Here is a complete list of the winners at the 35th Annual Research Day. Congratulations to each of them:
First Place: Feasibility Study to Assess Medical Student Visits to Developmentally Disabled Adults. Maria Mason; Ransome Eke, MD, PhD; Brittany Chow; Xavier Jean; Sarah Khalil; Megan Cibulas
Second Place: Substantial Recovery Gains Seen by Utilizing Mental Health Court in Treating and Maintaining Recovery in Psychiatric Patients. Ruqiya Shama Tareen, MD; Catherine L. Kothari, PhD; Meagan Maas, MD; John Jacob, MD, Olivia Fournier, Bob Butkiewicz, MA, LPC; Jeff Getting, JD
Third Place: First 100 Cases of BLS First Responder Administered Naloxone in a Statewide EMS System. James Markman, MBA; Tyler Koedam, MD; Joshua Mastenbrook, MD; William Fales, MD, FACEP, FAEMS
Basic Sciences Research: Deafferation and Direct Injury Case Different Microbial Response Profiles in the Adult Zebrafish Olfactory Bulb Susanna R. Var; Christine A. Byrd-Jacobs, PhD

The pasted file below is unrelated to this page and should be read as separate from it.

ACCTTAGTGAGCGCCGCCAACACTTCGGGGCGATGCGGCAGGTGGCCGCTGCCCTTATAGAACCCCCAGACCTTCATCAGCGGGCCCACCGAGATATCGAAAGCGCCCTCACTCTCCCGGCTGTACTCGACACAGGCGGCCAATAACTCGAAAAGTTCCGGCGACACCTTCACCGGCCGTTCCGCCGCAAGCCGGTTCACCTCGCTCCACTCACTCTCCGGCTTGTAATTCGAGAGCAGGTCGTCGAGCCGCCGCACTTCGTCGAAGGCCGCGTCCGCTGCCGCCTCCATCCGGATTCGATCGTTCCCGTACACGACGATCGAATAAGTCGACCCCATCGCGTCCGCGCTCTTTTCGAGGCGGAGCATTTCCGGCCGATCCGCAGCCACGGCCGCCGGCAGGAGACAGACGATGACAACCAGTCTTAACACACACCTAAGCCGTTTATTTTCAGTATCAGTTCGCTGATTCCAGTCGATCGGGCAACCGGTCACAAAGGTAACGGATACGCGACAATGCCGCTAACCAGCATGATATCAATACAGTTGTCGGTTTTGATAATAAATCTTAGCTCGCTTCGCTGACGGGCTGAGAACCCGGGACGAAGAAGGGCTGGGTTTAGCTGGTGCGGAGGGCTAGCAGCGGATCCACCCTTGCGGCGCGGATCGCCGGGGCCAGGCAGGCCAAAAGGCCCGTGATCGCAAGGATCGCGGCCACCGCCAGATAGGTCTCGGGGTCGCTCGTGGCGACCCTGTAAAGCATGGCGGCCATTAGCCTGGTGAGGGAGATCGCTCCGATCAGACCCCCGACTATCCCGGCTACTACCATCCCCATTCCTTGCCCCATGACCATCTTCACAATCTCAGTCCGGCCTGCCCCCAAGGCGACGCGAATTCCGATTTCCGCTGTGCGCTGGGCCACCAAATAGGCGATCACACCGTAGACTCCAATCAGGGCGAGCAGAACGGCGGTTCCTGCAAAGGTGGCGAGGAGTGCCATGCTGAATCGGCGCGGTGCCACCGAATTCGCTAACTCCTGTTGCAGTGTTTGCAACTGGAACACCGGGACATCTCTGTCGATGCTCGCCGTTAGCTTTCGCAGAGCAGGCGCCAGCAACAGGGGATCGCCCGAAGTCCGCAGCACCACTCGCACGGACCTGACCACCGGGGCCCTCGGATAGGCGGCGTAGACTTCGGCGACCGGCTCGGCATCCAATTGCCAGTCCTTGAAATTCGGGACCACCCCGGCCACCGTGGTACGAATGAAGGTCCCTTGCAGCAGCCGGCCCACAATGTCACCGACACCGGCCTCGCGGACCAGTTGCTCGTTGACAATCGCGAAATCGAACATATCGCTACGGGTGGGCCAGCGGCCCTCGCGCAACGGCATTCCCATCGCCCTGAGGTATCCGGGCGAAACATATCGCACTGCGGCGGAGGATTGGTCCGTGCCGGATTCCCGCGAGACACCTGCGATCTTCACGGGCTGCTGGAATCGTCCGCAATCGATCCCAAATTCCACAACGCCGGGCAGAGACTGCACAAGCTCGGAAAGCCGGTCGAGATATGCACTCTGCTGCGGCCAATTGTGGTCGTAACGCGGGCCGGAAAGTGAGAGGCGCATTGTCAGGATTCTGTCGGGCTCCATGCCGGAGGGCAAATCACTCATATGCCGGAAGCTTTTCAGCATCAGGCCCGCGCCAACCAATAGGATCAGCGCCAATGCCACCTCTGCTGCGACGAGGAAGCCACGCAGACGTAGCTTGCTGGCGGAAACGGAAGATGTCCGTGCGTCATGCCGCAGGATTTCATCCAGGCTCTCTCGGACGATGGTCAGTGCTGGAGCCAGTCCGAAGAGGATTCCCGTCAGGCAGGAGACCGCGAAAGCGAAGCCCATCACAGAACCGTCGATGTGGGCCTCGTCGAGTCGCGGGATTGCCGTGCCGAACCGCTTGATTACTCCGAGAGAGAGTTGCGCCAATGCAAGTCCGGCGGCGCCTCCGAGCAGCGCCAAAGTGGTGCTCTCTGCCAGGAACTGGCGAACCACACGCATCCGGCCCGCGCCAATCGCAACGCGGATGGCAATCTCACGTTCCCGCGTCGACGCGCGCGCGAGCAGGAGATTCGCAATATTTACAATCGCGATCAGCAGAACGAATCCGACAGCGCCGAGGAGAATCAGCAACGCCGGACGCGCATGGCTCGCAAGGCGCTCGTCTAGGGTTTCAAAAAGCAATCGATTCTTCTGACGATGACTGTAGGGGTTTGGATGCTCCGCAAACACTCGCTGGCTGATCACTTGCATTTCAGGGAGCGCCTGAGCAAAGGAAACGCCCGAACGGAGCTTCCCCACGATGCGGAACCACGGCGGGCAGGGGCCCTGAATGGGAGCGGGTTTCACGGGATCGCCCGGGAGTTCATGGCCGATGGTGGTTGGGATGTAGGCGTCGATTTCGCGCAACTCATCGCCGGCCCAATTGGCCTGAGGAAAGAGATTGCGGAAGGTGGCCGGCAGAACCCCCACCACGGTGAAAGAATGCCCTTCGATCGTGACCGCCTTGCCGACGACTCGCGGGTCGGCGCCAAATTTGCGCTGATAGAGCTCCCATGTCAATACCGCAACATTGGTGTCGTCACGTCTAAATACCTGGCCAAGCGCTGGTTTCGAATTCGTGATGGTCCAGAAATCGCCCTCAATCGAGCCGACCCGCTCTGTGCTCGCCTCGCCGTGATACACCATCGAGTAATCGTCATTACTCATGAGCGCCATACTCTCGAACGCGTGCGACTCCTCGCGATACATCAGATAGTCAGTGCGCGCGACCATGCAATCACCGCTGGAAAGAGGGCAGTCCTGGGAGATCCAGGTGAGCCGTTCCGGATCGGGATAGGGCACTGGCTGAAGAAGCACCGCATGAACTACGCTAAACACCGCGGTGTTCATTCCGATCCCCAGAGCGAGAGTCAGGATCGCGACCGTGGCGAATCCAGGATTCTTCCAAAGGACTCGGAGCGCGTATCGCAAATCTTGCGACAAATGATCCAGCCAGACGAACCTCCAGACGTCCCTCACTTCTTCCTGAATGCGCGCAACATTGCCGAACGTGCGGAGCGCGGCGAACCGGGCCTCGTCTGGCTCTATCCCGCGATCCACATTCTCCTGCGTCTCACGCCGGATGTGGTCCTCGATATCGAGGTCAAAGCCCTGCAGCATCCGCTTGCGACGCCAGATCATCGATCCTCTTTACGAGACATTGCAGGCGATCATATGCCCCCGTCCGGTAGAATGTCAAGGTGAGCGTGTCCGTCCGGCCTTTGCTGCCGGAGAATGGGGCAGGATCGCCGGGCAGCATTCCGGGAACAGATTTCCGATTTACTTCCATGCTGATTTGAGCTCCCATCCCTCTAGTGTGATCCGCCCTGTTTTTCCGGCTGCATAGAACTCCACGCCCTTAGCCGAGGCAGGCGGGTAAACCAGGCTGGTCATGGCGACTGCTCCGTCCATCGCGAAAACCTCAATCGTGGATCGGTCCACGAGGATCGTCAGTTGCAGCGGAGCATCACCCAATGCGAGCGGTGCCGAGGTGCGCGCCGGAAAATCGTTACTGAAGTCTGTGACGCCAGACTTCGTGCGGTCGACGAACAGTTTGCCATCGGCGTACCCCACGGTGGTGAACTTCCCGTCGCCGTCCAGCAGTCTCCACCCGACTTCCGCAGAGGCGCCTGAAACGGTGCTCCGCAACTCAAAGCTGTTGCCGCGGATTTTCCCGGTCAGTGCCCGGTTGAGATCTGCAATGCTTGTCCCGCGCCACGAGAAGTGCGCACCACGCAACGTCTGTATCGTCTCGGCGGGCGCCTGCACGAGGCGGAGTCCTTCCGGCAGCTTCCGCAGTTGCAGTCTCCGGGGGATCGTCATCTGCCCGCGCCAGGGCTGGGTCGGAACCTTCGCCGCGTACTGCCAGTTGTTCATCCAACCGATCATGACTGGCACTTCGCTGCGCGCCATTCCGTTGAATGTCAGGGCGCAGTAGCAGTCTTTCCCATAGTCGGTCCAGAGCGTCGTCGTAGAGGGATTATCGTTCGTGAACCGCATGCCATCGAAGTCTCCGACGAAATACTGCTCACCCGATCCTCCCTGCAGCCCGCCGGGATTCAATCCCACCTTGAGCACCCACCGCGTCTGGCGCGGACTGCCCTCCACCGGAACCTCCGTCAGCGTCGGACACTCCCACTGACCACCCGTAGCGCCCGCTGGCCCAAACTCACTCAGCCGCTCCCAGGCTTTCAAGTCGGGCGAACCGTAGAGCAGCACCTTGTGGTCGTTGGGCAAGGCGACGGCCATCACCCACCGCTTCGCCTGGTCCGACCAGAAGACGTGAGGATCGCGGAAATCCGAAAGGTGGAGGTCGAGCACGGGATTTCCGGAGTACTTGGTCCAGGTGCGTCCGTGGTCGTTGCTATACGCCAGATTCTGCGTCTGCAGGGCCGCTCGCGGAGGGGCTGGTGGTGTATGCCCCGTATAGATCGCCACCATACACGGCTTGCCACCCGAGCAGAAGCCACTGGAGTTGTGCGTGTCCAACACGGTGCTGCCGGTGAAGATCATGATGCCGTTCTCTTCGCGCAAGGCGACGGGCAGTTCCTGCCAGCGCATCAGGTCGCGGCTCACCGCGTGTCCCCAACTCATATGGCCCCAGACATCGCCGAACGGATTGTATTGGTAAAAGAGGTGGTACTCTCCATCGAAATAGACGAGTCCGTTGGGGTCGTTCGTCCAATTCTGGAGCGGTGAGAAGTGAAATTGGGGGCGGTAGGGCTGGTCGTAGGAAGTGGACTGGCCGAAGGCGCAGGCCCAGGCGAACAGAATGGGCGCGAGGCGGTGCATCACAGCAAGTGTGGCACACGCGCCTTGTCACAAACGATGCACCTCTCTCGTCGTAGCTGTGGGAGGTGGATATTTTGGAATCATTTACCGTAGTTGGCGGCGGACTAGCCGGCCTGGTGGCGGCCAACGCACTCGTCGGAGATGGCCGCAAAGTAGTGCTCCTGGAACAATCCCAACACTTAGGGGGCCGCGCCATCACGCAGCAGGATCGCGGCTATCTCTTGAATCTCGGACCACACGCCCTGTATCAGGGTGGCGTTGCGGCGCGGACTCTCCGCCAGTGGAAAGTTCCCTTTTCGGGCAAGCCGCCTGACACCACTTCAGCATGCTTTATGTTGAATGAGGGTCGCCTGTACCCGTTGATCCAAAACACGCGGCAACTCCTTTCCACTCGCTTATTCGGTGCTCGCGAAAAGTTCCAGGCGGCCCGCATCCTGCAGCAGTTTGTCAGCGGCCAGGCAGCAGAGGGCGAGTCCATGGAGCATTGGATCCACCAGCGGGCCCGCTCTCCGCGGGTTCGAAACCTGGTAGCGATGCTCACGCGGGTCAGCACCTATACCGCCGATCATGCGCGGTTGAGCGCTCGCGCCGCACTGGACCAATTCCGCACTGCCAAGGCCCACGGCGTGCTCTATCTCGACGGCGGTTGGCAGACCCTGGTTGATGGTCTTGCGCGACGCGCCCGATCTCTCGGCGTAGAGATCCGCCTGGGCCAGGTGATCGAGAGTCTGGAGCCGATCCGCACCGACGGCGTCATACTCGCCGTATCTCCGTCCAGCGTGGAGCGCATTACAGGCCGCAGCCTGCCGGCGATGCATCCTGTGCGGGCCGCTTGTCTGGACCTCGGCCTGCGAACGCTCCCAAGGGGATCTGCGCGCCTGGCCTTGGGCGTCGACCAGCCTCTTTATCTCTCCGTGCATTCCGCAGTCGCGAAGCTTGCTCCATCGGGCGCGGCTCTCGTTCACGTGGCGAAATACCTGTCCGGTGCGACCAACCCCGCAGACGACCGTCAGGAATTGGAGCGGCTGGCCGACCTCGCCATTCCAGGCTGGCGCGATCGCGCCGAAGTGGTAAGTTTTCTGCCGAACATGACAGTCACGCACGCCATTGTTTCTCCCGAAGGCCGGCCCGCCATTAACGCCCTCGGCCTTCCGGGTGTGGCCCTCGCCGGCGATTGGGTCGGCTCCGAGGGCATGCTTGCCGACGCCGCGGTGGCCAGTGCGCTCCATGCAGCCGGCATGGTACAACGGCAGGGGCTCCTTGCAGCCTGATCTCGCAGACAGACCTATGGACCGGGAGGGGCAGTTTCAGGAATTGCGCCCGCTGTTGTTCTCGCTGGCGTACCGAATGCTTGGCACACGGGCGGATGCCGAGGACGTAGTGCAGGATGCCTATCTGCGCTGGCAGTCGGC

Clinical Research: Treatment of Headache in the ED: Haloperidol in the Acute setting (THE-HA Study) Kim Aldy, DO; Jessica McCoy, MD; Elizabeth Arnall, DO; Joshua Petersen, PharmD
Community Research: A Multivariable Analysis of Risk Factors Affecting Low Birth Weight Infant Mortality in Kalamazoo County. Teresa Evans; Jennifer Kim; Samuel Lai; Dart Newby; Duncan Polot; Terra Bautista, BA; Duncan Vos, MS; Catherine L. Kothari, PhD
Education Research: Design and Evaluation of a More Realistic Tube Thoracostomy Task Trainer. Mark Williams; Richard Lammers, MD
Medical Humanities Research: Burnout in Healthcare Professions: Reigniting the Flame. Tyler Gardner; Auditi Kundu; Amrith Shettigar; Daphne Darmawan; Yen-Yu Tina Chen
Quality Improvement Research: Assessment of the Accuracy and Effectiveness of Pediatric Drug Dosing Tools used by Paramedics. Maria Willoughby-Byrwa, M.Ed, E; Donald Sefcik, DO, MBA; William Fales, MD, FACEP, FAEMS